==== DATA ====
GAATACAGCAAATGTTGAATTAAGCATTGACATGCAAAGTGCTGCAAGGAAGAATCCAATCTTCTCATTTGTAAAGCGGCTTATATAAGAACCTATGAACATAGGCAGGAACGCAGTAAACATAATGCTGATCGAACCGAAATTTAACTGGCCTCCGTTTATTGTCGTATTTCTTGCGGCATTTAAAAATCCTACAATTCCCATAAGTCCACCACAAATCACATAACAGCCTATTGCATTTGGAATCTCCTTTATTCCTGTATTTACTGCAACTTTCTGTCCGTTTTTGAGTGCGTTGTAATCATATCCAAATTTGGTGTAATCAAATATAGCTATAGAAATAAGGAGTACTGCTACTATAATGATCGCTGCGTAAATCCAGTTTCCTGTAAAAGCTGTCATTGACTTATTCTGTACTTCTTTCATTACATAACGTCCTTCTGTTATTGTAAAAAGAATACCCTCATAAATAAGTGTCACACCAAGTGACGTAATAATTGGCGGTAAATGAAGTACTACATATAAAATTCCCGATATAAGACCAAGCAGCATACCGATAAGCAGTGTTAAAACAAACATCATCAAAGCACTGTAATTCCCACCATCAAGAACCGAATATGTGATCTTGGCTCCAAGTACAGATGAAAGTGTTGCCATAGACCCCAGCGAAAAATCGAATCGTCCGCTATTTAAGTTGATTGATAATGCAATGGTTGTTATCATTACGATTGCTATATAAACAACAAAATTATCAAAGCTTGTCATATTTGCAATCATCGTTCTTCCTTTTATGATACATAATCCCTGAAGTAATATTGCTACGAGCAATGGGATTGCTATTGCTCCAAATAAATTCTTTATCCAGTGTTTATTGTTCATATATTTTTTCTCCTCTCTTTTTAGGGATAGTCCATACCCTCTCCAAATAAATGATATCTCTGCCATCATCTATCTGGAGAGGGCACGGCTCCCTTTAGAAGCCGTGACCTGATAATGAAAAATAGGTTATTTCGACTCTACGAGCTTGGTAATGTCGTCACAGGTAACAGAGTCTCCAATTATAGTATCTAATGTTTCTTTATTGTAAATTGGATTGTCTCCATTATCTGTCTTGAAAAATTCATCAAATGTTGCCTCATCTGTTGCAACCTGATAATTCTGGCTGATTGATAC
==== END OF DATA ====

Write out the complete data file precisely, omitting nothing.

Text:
GAATACAGCAAATGTTGAATTAAGCATTGACATGCAAAGTGCTGCAAGGAAGAATCCAATCTTCTCATTTGTAAAGCGGCTTATATAAGAACCTATGAACATAGGCAGGAACGCAGTAAACATAATGCTGATCGAACCGAAATTTAACTGGCCTCCGTTTATTGTCGTATTTCTTGCGGCATTTAAAAATCCTACAATTCCCATAAGTCCACCACAAATCACATAACAGCCTATTGCATTTGGAATCTCCTTTATTCCTGTATTTACTGCAACTTTCTGTCCGTTTTTGAGTGCGTTGTAATCATATCCAAATTTGGTGTAATCAAATATAGCTATAGAAATAAGGAGTACTGCTACTATAATGATCGCTGCGTAAATCCAGTTTCCTGTAAAAGCTGTCATTGACTTATTCTGTACTTCTTTCATTACATAACGTCCTTCTGTTATTGTAAAAAGAATACCCTCATAAATAAGTGTCACACCAAGTGACGTAATAATTGGCGGTAAATGAAGTACTACATATAAAATTCCCGATATAAGACCAAGCAGCATACCGATAAGCAGTGTTAAAACAAACATCATCAAAGCACTGTAATTCCCACCATCAAGAACCGAATATGTGATCTTGGCTCCAAGTACAGATGAAAGTGTTGCCATAGACCCCAGCGAAAAATCGAATCGTCCGCTATTTAAGTTGATTGATAATGCAATGGTTGTTATCATTACGATTGCTATATAAACAACAAAATTATCAAAGCTTGTCATATTTGCAATCATCGTTCTTCCTTTTATGATACATAATCCCTGAAGTAATATTGCTACGAGCAATGGGATTGCTATTGCTCCAAATAAATTCTTTATCCAGTGTTTATTGTTCATATATTTTTTCTCCTCTCTTTTTAGGGATAGTCCATACCCTCTCCAAATAAATGATATCTCTGCCATCATCTATCTGGAGAGGGCACGGCTCCCTTTAGAAGCCGTGACCTGATAATGAAAAATAGGTTATTTCGACTCTACGAGCTTGGTAATGTCGTCACAGGTAACAGAGTCTCCAATTATAGTATCTAATGTTTCTTTATTGTAAATTGGATTGTCTCCATTATCTGTCTTGAAAAATTCATCAAATGTTGCCTCATCTGTTGCAACCTGATAATTCTGGCTGATTGATAC